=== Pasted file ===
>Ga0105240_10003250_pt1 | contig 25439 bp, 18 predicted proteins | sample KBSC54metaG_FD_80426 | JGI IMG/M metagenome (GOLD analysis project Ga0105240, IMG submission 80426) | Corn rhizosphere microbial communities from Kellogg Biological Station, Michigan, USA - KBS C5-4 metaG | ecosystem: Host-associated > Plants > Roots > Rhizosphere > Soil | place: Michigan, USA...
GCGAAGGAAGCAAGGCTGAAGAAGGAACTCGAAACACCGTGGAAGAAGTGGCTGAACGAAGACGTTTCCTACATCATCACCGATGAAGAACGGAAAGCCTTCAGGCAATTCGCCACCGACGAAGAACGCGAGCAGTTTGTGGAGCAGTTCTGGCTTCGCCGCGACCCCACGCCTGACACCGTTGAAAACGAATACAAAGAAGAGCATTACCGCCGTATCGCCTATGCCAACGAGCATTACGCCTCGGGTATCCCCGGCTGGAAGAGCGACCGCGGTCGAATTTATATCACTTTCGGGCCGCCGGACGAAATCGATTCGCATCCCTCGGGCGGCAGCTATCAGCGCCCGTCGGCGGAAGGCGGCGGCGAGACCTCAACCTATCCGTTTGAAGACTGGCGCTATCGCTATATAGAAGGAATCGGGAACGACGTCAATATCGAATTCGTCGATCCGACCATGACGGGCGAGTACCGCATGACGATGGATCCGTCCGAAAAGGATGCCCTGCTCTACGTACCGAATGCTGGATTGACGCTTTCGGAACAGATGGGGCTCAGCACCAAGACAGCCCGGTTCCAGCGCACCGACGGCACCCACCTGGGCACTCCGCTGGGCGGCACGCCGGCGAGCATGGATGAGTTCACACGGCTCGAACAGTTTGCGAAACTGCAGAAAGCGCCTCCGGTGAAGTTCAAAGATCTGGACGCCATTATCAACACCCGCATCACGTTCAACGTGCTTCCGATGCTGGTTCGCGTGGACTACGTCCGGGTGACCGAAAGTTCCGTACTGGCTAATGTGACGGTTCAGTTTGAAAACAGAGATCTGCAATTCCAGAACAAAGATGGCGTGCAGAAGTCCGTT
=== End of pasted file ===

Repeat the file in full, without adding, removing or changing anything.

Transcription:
>Ga0105240_10003250_pt1 | contig 25439 bp, 18 predicted proteins | sample KBSC54metaG_FD_80426 | JGI IMG/M metagenome (GOLD analysis project Ga0105240, IMG submission 80426) | Corn rhizosphere microbial communities from Kellogg Biological Station, Michigan, USA - KBS C5-4 metaG | ecosystem: Host-associated > Plants > Roots > Rhizosphere > Soil | place: Michigan, USA...
GCGAAGGAAGCAAGGCTGAAGAAGGAACTCGAAACACCGTGGAAGAAGTGGCTGAACGAAGACGTTTCCTACATCATCACCGATGAAGAACGGAAAGCCTTCAGGCAATTCGCCACCGACGAAGAACGCGAGCAGTTTGTGGAGCAGTTCTGGCTTCGCCGCGACCCCACGCCTGACACCGTTGAAAACGAATACAAAGAAGAGCATTACCGCCGTATCGCCTATGCCAACGAGCATTACGCCTCGGGTATCCCCGGCTGGAAGAGCGACCGCGGTCGAATTTATATCACTTTCGGGCCGCCGGACGAAATCGATTCGCATCCCTCGGGCGGCAGCTATCAGCGCCCGTCGGCGGAAGGCGGCGGCGAGACCTCAACCTATCCGTTTGAAGACTGGCGCTATCGCTATATAGAAGGAATCGGGAACGACGTCAATATCGAATTCGTCGATCCGACCATGACGGGCGAGTACCGCATGACGATGGATCCGTCCGAAAAGGATGCCCTGCTCTACGTACCGAATGCTGGATTGACGCTTTCGGAACAGATGGGGCTCAGCACCAAGACAGCCCGGTTCCAGCGCACCGACGGCACCCACCTGGGCACTCCGCTGGGCGGCACGCCGGCGAGCATGGATGAGTTCACACGGCTCGAACAGTTTGCGAAACTGCAGAAAGCGCCTCCGGTGAAGTTCAAAGATCTGGACGCCATTATCAACACCCGCATCACGTTCAACGTGCTTCCGATGCTGGTTCGCGTGGACTACGTCCGGGTGACCGAAAGTTCCGTACTGGCTAATGTGACGGTTCAGTTTGAAAACAGAGATCTGCAATTCCAGAACAAAGATGGCGTGCAGAAGTCCGTT